- Anticipated Benefits. This section should provide a brief outline of the anticipated outcomes, including how they will benefit the student's own graduate research as well as that of other scientists in the same discipline.
These documents should be e-mailed to the GEC Chair as a single PDF document titled "YourName_year.pdf", with the name of the award in the subject line. Current or past recipients of either award may apply for the other award only if the proposed study is distinctly different than that for which the prior award was received.
Awards are made by the GEC based on a majority vote. For the Ruth Mathes Scholarship, an additional vote is cast by a representative of the CPNHT. The GEC may request revisions if a proposal is competitive, but lacking in some aspect. The GEC chair will send each applicant, whether successful or not, a summary of the GEC reviews so that s/he may use these to improve his/her proposal writing skills.
Both awards are managed by Ms. Lisa Lee as a grant from the University of Maryland Foundation in order to eliminate any tax consequences for the award recipient. Requests for reimbursement and orders for laboratory supply must be made directly to Gail. All award recipients will be expected to submit a final report. Recipients of the Navigator Award will also be expected to receive their award, or to report on their progress, at the annual meeting of the UMCES Board of Visitors.
Past and Current Award Projects
Drach-Mellody Navigator Award
2007 – George Waldbusser (Marinelli group)
Drach Mellody Navigator Achievement Award
2008 – Jason Edwards (Miller group)
Drach Mellody Navigator Achievement Award
2008 – Jon Bearr (Mitchelmore group)
Risk of brominated phthalate flame retardants on reproduction and carcinogenity in fish species (no title submitted)
2009 – Allison Chandler (Houde group)
Trophic ecology of striped bass (no title submitted)
2009 – Katherine Davis-Ziombra (Harris group)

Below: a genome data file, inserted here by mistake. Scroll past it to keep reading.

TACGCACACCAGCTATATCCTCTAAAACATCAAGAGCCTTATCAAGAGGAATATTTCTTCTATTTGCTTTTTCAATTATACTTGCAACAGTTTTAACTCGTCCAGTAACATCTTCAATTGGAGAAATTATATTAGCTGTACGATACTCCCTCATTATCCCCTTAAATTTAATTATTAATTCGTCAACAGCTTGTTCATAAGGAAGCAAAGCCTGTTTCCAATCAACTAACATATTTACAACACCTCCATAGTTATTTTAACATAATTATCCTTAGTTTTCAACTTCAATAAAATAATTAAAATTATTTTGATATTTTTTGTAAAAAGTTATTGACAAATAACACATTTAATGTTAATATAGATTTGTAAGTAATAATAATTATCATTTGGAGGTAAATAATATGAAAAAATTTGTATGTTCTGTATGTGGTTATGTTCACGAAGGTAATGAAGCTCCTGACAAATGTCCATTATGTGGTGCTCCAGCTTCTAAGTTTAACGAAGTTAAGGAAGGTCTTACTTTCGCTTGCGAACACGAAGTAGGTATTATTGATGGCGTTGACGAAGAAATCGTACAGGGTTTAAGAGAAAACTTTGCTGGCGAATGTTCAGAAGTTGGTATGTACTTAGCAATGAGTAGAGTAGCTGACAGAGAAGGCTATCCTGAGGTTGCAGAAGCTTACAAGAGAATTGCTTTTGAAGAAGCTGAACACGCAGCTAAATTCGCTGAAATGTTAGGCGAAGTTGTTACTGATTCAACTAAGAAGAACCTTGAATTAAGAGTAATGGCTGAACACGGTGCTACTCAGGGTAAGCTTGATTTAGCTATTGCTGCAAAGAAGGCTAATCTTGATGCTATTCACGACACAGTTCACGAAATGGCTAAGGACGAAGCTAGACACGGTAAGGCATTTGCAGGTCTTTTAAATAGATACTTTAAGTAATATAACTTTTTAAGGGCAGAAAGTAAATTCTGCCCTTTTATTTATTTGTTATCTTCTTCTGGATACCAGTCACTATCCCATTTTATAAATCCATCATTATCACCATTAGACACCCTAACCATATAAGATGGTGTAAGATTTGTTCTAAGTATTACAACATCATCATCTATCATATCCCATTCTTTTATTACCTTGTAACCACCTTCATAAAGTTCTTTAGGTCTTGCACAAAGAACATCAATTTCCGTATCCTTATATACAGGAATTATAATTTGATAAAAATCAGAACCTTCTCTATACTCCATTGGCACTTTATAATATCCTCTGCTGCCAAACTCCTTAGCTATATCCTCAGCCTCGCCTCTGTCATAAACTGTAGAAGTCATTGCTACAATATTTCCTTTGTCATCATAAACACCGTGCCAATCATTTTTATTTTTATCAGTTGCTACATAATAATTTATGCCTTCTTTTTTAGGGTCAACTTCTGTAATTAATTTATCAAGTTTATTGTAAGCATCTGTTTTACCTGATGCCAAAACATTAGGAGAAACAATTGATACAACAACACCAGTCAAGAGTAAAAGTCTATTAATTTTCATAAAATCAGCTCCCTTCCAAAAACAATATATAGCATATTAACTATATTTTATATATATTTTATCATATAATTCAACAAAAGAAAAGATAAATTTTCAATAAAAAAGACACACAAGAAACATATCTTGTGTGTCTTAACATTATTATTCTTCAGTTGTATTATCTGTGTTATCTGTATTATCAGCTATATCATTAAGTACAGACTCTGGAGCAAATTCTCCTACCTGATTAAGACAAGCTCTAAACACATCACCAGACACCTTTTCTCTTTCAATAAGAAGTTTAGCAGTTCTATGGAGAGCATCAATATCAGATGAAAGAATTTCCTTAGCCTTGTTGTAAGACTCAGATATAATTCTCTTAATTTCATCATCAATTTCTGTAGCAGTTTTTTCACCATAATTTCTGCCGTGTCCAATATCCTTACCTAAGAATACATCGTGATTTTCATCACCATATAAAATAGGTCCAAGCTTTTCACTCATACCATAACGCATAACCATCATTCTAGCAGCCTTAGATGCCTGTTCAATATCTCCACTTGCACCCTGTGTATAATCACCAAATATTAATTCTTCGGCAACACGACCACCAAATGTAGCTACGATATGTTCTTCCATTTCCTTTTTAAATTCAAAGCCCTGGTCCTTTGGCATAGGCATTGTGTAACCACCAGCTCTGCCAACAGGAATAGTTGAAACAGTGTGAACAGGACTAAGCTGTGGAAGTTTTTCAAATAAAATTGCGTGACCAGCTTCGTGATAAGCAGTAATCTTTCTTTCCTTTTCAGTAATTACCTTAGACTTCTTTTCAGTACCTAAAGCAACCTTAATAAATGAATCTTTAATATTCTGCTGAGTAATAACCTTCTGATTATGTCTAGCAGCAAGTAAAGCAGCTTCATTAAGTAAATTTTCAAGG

“Bioavailability and impact of effluent organic nitrogen to phytoplankton in the Potomac River, a tributary of Chesapeake Bay”
2010 – Jake Hosen (Palmer group)
2010 – Adam Peer (Miller group)
“Linking feeding history to female energetic condition, reproductive potential and recruitment in Chesapeake Bay striped bass”
2011 – Jennifer Bryan (Harris group)
2011 – Rosemary Fanelli (Palmer group)
2013 – Danielle Zaveta (Miller Group)
“Developing a physiological index for juvenile blue crab (Callinectes sapidus) to assess nursery habitat quality in the Patuxent River”
2014 – Hillary Lane (Miller group)
"The interactive effects of temperature and pH on the molting and growth of juvenile blue crab (Callinectes sapidus)"
2015 – Suzan Shahrestani (Bi group)
"Settlement of Atlantic sea-nettle polyps on natural and man-made substrate; an in-situ experiment in Chesapeake Bay"
Ruth Mathes Scholarship
2011 – Hannah Pie-Fink (Mitchelmore group)
2012 – Caroline Coulter (Schijf group)
2013 – Jenna Luek (Gonsior group)
“Development of chemical tracers for understanding the environmental impacts of hydraulic fracturing"
2015 – Gray Redding (Secor group)
"Understanding Northwest Atlantic mackerel stock structure through otolith stable isotope analysis"